EECS Joint Colloquium Distinguished Lecture Series

Wednesday, September 4, 2002
Hewlett Packard Auditorium, 306 Soda Hall
4:00-5:00 p.m.

Professor Theodore Van Duzer

Department of Electrical Engineering and Computer Sciences, U.C. Berkeley

Distinguished Lecturer for 2001-2002
IEEE Council on Superconductivity


Applications of Unique Superconductor Quantum Phenomena in Electronics




Some of the unique macroscopic quantum properties of superconductivity will be reviewed, and their applications in electronics will be explained. These include several well-established applications: detectors for radio astronomy used in most radio telescopes; the volt standard developed by the National Institute for Standards and Technology (NIST); sharp superconducting filters for cellular base stations now deployed in hundreds of locations; instrumentation for ultra-weak magnetic fields using the superconducting quantum interference detector (SQUID). Other highly developed applications are nearing acceptance, including SQUID magnetocardiography and magnetoencephalography, and high-resolution, high-frequency, analog-to-digital conversion. The status and prospects of single-flux-quantum 50-100 GHz digital integrated circuits for signal processing and computation will be reviewed. Comments will be given on current research directions in superconductor electronics, including quantum computing.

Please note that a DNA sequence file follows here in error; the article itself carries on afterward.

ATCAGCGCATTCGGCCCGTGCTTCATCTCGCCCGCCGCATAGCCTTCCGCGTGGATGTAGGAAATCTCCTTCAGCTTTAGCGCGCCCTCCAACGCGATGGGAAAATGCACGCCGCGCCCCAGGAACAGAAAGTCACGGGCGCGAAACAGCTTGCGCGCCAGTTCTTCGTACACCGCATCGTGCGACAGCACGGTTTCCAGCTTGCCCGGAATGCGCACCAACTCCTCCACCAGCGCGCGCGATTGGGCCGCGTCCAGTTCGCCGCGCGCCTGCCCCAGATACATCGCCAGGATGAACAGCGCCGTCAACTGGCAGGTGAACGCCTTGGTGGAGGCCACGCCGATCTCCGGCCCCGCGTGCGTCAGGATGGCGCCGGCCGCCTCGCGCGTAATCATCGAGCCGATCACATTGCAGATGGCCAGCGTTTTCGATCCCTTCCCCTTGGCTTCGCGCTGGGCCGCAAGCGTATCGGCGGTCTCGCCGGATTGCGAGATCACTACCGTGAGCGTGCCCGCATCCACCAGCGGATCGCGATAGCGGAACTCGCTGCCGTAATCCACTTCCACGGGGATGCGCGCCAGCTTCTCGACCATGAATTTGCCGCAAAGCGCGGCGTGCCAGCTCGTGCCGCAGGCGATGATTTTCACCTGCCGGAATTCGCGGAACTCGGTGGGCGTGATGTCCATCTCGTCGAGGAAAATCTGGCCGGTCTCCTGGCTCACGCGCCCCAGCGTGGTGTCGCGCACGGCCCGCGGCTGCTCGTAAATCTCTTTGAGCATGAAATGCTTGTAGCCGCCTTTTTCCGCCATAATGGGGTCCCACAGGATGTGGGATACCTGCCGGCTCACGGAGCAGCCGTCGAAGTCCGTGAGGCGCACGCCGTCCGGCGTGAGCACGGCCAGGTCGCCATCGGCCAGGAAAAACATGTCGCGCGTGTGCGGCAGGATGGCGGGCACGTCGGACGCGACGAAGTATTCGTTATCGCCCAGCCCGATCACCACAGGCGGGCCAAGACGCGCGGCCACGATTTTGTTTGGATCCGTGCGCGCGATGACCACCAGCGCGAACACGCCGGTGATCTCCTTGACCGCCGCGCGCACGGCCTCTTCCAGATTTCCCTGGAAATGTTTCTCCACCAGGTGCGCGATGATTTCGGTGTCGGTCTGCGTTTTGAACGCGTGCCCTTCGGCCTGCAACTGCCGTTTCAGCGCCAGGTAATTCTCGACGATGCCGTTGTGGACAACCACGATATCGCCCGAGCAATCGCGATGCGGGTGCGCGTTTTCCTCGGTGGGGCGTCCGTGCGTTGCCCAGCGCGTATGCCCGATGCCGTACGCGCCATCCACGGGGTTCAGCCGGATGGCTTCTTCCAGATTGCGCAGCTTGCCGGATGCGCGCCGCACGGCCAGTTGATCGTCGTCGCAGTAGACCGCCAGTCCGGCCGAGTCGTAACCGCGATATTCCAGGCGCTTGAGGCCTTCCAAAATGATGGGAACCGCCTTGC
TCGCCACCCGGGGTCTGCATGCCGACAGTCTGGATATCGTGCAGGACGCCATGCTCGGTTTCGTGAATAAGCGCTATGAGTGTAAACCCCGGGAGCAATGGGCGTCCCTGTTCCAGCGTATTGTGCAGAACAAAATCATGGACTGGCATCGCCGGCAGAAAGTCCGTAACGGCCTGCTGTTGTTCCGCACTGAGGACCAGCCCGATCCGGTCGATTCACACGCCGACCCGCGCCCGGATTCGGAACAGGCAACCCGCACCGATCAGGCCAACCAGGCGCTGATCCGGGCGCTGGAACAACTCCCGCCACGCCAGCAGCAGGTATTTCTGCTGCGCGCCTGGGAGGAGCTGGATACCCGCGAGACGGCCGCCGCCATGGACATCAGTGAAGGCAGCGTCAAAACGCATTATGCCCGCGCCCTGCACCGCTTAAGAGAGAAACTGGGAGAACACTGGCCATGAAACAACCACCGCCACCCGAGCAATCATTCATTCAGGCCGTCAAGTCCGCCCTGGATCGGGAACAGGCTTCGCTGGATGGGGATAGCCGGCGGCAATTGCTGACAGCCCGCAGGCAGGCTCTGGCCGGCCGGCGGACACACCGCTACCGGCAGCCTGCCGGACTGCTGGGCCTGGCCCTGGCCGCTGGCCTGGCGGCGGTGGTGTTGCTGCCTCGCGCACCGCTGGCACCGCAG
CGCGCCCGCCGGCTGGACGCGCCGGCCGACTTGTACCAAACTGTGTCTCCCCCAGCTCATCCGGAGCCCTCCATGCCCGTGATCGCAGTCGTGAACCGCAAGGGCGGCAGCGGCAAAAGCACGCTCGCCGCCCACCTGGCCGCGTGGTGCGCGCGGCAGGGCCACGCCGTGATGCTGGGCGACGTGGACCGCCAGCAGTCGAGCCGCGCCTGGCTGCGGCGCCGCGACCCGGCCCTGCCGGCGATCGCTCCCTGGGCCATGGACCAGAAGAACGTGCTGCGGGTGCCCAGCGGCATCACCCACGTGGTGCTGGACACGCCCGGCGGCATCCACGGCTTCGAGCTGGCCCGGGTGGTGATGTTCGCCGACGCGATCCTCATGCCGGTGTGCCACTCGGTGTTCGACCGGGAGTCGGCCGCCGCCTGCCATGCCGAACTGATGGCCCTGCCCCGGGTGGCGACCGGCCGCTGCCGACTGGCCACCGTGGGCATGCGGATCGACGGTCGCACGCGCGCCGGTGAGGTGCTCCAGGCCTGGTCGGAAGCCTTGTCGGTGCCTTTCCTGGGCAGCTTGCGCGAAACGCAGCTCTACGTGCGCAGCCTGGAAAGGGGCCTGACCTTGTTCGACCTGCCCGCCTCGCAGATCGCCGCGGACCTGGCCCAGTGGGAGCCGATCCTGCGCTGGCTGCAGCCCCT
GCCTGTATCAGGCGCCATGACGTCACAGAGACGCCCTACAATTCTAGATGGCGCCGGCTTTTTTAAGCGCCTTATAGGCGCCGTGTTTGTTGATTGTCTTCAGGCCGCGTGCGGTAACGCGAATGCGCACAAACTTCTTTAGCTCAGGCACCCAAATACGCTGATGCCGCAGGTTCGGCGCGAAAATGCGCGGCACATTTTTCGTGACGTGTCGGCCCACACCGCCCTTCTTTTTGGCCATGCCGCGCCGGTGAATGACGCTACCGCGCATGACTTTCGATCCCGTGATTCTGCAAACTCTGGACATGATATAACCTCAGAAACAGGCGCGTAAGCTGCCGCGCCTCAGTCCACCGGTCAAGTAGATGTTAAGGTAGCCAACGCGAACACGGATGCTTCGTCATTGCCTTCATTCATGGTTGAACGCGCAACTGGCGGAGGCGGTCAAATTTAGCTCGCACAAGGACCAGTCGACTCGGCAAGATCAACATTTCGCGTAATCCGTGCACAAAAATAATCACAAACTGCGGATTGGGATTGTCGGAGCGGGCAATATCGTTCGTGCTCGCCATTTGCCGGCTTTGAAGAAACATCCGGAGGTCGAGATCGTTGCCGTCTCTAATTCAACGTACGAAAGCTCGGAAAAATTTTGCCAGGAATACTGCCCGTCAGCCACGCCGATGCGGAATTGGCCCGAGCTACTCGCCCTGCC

Prof. Van Duzer obtained his formal education at Rutgers University (BS), UCLA (MS) and UC Berkeley (PhD). He is currently a Professor in the Graduate School School in the Department of Electrical Engineering and Computer Sciences at Berkeley. He is co-author of two texts: Fields and Waves in Communication Electronics (with S. Ramo and J. R. Whinnery) and Principles of Superconductive Devices and Circuits (with C. W. Turner). He is a Life Fellow of the IEEE, a member of the National Academy of Engineering, recipient of the Berkeley Citation and the IEEE/CSC Award for significant and Continuing Contributions to Applied Superconductivity. He has led a research group in superconductive electronics since 1968, including both devices and circuits. They devised novel Josephson junction device configurations and demonstrated both voltage-state and single-flux-quantum digital circuits operating in the high multi-gigahertz range (up to 20 Gb/s). His group has developed the nationís most versatile superconducting niobium integrated circuit process line. Present research includes hybrid superconductor/semiconductor systems for memory as well as single-flux-quantum digital circuits for operation at 50 GHz. His group is collaborating to provide superconductive circuits that cannot be made elsewhere. Recent work has demonstrated a new form of Josephson junction, which offers great potential for ultra-high speed single-flux-quantum digital circuits.